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Bundy: Joyce LePage (Suspected)

          As we move along in this series, we get into murkier waters. We’re also jumping forward five years from the last post. There isn’t a lot of information available about Joyce LePage out there. If it were not for her brother’s determination to find out what truly happened to his sister and apprehend her killer, there would be even less information available. So let’s add our voice to the chorus – what happened to Joyce LePage, and was Ted Bundy involved? Let’s explore.

Who Was Joyce?

          Again, we’re left with the bare bones when it comes to what Joyce’s life was like before her death. Joyce LePage was born in 1949 in Pullman, Washington. Her father was named Walter and he was an agriculturist. He also was a “civic leader” in Pasco Heights, Washington. He also taught accounting at Washington State University. Her mother was named Florence LePage. Joyce had three brothers and one sister. She loved to write. She made friends easily and her brother Bruce described her as friendly and outgoing. And that’s all we really know about who Joyce was before she disappeared.

(Joyce during her time as a student at Washington State.
via The Lewiston Tribune)

The Murder & Investigation

          On Thursday  July 22, 1971 Joyce was dropped off at her apartment by a few friends around 10 PM. This was the last time anyone saw Joyce alive. She was attending summer classes at Washington State University at the time and was living away from home. Joyce’s parents expected her to visit them the following weekend, and her father reported her missing when she missed that visit. Very few clues were found in the beginning stages of the investigation. Joyce’s car was located a few blocks away from her apartment, with all of her belongings accounted for – including her shoes.
          The other clue was a piece of carpet that went missing from Stevens Hall, a university building that was only a short walk away from Joyce’s apartment. Police noted that the piece of carpet was missing, but I can’t find anything to say whether they linked it to Joyce’s disappearance at the time of it being reported. It should be noted that Stevens Halls was undergoing renovations in July, 1971, and Joyce enjoyed sneaking into the building to explore. It seems she spent much of her free time in Stevens Hall – friends claimed she would write letters and play the piano on her explorations. The fact that a piece of carpet from the Hall would be linked to her disappearance was not so far out of left field – but neither Joyce nor the carpet would be seen again for nine months.

(Stevens Hall as it appears today.
via Washington University)

         In April of 1972, a high school student was hiking in Wawawai Canyon when he spotted something unusual in the growth at the bottom of a ravine. Upon further investigation, he found that the unusual heap he’d spotted was skeletal remains wrapped in a piece of carpet. Examination of the remains showed several slicing or knick-like wounds on her right-side ribs. The working theory (and only theory I’ve come across) is that Joyce had once again snuck into Stevens Hall on the night of July 22. She either happened upon someone already inside the building, been followed into the building, or ran into someone on her way out. This person then stabbed her inside of Stevens Hall and took the bloodstained piece of carpet with them when attempting to hide Joyce’s body.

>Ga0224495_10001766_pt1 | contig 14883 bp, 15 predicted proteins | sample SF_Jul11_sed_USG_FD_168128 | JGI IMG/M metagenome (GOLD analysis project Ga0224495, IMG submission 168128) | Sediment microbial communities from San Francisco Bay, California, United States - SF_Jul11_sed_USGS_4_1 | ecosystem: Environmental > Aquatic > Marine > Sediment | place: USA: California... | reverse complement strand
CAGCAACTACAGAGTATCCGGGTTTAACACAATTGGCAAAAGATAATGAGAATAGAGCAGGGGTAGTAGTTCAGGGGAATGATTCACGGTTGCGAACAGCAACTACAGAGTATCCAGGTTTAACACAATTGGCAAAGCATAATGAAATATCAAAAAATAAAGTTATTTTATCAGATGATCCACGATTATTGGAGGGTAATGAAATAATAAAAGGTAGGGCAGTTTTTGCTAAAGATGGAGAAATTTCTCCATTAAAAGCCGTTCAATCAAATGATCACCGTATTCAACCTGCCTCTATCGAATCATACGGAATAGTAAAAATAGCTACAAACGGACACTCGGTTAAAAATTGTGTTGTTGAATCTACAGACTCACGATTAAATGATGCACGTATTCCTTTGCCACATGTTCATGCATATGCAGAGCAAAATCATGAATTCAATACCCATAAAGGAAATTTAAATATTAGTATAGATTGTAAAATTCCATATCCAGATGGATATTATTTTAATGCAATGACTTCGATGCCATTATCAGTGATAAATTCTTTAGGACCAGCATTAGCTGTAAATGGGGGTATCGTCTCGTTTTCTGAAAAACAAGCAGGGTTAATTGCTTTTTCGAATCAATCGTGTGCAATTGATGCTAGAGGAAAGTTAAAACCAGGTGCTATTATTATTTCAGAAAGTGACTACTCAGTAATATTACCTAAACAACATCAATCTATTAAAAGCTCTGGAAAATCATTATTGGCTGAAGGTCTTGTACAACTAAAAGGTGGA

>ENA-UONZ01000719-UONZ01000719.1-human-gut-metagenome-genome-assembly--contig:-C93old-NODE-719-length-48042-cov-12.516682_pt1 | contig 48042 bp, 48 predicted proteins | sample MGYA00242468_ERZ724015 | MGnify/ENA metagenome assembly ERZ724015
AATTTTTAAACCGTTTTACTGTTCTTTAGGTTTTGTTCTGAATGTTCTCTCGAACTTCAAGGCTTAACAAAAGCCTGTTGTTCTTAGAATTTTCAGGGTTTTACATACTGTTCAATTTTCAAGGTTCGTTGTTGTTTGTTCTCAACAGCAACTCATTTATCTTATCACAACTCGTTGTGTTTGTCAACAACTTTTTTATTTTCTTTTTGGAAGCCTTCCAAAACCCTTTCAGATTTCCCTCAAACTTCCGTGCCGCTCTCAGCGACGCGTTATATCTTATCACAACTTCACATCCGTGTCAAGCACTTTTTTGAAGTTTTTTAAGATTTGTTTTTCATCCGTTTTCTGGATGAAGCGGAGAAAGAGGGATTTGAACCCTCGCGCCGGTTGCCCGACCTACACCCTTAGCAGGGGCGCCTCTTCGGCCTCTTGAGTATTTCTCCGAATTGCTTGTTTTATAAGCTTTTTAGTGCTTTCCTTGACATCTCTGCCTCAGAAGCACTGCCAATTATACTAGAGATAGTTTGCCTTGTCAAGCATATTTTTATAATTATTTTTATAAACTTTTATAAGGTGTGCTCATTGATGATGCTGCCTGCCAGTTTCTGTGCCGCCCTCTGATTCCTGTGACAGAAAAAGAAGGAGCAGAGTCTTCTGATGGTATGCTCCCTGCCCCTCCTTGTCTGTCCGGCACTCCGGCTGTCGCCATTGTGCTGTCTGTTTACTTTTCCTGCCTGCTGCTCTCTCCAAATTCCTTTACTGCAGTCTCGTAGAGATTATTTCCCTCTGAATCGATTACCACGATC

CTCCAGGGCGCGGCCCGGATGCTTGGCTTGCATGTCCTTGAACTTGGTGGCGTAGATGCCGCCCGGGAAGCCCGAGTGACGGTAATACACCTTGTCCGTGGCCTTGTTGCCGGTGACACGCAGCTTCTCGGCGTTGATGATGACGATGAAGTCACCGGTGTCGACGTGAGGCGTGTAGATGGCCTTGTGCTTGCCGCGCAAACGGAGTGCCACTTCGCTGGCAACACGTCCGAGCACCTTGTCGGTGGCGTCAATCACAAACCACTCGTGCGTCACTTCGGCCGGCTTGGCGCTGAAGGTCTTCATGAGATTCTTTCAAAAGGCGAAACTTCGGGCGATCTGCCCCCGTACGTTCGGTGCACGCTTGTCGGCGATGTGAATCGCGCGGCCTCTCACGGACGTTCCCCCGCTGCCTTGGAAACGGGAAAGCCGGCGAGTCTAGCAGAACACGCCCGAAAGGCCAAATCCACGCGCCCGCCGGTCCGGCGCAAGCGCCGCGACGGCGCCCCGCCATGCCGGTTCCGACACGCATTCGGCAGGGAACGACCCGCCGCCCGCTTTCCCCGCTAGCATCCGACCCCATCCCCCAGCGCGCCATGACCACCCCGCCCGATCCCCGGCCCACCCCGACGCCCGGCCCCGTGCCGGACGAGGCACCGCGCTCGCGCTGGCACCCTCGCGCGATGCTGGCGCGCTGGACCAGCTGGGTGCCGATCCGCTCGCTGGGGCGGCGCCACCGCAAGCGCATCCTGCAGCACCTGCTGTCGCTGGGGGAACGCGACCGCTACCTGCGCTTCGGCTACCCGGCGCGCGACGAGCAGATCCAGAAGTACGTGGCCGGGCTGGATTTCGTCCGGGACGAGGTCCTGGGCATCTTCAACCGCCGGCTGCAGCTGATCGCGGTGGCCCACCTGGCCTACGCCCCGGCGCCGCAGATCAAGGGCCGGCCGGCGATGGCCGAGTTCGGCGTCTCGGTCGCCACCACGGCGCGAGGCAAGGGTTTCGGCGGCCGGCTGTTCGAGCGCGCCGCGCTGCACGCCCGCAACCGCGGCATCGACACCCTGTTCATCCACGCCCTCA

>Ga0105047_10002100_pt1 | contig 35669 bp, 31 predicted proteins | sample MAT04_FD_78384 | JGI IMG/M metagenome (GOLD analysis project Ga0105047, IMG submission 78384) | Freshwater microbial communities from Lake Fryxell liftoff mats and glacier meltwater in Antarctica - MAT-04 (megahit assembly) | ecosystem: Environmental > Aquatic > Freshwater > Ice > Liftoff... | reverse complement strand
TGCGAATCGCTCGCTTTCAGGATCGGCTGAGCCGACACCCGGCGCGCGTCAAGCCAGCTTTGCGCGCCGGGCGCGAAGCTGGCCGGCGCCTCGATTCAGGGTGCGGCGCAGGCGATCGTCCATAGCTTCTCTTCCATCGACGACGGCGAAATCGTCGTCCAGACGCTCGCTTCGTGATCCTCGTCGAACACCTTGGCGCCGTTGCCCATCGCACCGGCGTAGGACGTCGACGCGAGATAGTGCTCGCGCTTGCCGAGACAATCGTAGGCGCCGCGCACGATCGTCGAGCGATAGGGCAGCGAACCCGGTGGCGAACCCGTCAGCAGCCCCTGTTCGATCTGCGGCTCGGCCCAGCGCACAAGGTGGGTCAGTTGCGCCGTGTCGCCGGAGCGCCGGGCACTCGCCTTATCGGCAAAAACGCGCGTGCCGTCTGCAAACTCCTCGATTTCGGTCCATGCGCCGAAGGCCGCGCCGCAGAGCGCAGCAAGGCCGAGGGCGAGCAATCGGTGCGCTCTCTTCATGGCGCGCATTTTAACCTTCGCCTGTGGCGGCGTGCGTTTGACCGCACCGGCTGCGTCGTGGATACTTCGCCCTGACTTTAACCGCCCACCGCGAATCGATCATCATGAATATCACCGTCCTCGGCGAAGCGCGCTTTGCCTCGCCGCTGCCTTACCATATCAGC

Investigators have kept track of two main suspects in this case. One has remained unnamed, though investigators have continued to keep track of this suspect. The only thing that has been released publicly about this person is that they currently live in Las Vegas. Retired Police Sergeant Don Maupin, who worked on Joyce’s case prior to retirement, has stated that he does not believe this offender would reoffend, and that Joyce’s murder was an isolated incident if this person was the perpetrator.
          The second suspect, of course, is Ted Bundy.

The Bundy Connection

          The Bundy connection to the case here is, to put it bluntly, very tenuous. The MO doesn’t exactly match up – Bundy typically bludgeoned or strangled his victims, and there isn’t a confirmed case of Bundy stabbing a victim to death. Bundy was in the state at the time, but he lived about five hours away from Washington State University. Apparently, a few witnesses saw someone that looked like Bundy near the University in the days leading up, but this is extraordinarily weak circumstantial evidence – after all, Bundy was known for his clean-cut, all American looks. He was commonplace. That’s how he blended in. The final piece that led investigators to consider Bundy a possible suspect was his victim profile – young, tall, slender women with brown hair. Joyce matched up with that quote well. Overall, I don’t think Bundy is a strong suspect here without seeing more to tie him to the crime – that could be more concrete sightings in the area surfacing, students who he may have known or been visiting coming forward, or something else. But right now, it feels like a stretch.

Investigating Agencies

          Regardless of whether Ted Bundy was involved in the murder of Joyce LePage, she and her family deserve justice. Joyce’s parents have passed away, but her siblings are still investigating and actively seeking the truth. And, above all, Joyce deserves to have her full story told. She deserves to rest easy. If you or someone you know has any information, please speak up. As with the last case, there isn’t a contact person or agency easily available for this case. However, because Joyce is presumed to have been killed in Stevens Hall, that would put the case in Whitman County, which is covered by Crime Stoppers of the Inland Northwest. You can visit their website to submit an anonymous tip.


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